The percentage of children in both groups who witnessed violence outside the home is presented in Table 3. Two control children heard a shooting but did not see it. One child heard multiple shootings; the other child heard a friend get shot. Although these children were not included in the group of children who witnessed a shooting, they were included as children who witnessed violence, because they had seen other violent acts. Children of substance-abusing mothers were not more likely to see violence outside the home than children of control mothers. Almost 38% of the children in both groups witnessed someone being beaten up, 9% witnessed someone being threatened with a knife, and 7% witnessed someone being stabbed or shot outside the home.
The data from the CTS are presented in Table 4. Five drug-abusing mothers and 5 control mothers had not been involved in a relationship for more than a year; therefore, their data were not included in the analyses. There were no significant differences between substance-abusing women and control women in their use of violence. There were no significant differences between partners of substance-abusing women and partners of control women in their use of violence. Regardless of drug use, 40% of the mothers had used minor violence and 25% had used major violence against their partners during the last year. In addition, 28% of the partners had used minor violence and 23% had used major violence against the mothers during the last year.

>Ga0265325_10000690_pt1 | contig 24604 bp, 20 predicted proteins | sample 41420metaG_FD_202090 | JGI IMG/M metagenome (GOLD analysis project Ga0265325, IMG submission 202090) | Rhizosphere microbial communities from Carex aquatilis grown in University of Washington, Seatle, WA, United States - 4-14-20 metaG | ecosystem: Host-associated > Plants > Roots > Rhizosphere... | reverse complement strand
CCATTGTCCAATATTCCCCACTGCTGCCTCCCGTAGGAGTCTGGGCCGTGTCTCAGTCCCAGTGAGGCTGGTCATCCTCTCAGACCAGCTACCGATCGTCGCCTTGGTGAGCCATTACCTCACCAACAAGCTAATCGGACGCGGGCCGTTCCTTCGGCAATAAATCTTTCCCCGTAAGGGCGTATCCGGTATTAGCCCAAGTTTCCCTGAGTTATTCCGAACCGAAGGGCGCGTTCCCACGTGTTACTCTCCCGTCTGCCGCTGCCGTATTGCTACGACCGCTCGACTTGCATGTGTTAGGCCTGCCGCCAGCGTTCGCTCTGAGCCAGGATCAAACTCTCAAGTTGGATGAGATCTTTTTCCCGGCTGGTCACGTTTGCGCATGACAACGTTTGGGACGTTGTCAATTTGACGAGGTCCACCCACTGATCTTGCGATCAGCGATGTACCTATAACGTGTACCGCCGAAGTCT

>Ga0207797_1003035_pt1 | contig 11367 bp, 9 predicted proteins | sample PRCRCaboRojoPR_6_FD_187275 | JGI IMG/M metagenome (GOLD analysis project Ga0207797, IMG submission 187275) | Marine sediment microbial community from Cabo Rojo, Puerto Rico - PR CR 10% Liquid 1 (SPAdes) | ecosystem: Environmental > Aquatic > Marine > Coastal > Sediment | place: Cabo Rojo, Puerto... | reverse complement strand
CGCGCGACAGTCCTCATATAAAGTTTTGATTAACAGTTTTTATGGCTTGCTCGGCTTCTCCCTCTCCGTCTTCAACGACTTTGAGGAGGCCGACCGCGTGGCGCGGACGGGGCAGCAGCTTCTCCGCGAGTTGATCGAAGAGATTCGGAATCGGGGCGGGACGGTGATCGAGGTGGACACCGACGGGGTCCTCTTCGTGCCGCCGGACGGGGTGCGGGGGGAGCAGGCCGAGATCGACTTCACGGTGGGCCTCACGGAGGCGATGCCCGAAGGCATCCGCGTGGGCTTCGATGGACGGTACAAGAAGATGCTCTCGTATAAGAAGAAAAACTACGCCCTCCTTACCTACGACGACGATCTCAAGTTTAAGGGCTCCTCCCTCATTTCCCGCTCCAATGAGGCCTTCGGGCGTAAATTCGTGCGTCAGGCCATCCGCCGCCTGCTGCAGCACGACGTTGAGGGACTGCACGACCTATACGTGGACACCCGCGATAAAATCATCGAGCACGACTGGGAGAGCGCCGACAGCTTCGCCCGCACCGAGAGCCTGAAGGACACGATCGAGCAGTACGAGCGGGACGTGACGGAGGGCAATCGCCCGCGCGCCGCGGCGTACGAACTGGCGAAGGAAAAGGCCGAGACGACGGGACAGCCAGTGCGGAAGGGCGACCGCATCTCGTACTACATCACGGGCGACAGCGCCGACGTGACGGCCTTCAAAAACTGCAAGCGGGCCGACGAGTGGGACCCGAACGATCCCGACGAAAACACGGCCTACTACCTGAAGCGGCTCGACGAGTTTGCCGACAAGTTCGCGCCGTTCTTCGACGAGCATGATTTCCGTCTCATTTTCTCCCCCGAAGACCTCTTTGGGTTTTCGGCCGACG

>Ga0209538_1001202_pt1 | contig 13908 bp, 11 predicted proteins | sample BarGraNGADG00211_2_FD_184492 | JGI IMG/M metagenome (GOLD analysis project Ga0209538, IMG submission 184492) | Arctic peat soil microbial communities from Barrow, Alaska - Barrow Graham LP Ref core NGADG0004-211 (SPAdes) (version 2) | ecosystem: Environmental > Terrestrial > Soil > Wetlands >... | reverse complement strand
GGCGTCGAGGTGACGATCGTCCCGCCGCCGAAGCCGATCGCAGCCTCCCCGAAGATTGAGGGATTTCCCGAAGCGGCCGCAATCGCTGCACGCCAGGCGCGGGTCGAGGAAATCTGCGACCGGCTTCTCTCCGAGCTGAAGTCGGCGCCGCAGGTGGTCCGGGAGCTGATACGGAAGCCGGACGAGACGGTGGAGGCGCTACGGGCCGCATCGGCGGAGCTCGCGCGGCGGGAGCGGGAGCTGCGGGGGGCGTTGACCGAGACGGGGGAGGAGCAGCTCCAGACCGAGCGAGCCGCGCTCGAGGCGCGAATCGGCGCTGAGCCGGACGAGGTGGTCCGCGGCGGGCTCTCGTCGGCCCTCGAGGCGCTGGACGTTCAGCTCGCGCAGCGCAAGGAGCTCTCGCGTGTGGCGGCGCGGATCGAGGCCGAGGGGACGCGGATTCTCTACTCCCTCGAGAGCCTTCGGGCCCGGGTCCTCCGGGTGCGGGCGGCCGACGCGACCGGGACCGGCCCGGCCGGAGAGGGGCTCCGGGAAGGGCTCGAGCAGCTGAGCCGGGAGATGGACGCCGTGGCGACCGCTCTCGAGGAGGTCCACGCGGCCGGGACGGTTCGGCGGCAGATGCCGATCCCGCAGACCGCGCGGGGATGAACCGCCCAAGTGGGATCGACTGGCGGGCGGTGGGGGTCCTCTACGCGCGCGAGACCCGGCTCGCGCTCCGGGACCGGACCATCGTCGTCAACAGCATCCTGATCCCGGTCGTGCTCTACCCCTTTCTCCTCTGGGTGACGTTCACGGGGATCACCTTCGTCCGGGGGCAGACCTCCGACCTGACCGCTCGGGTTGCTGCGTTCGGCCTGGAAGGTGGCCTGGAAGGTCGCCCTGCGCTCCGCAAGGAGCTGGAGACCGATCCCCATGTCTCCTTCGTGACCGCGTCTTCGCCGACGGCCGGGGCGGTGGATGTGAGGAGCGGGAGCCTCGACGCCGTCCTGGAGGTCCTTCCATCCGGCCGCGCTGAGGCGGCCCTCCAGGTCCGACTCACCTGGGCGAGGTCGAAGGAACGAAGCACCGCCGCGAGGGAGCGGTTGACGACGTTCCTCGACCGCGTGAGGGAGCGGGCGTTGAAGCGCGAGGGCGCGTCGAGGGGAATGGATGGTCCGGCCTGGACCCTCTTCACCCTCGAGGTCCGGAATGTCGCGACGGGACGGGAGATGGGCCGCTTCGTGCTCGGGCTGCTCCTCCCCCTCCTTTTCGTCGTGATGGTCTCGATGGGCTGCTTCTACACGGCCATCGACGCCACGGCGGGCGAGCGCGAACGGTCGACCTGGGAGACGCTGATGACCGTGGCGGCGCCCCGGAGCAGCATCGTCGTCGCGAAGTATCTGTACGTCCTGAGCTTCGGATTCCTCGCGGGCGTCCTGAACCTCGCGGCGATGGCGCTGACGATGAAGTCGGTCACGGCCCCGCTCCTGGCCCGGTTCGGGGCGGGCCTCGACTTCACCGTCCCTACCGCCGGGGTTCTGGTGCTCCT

Finally, some of the children witnessed violence that could not be placed in the previous categories. One drug-exposed child witnessed multiple episodes of organized dogfights in which the animals were hurt. A control child witnessed a neighbor jumping naked out the second-story window with her infant in her arms when drug dealers burst into her house.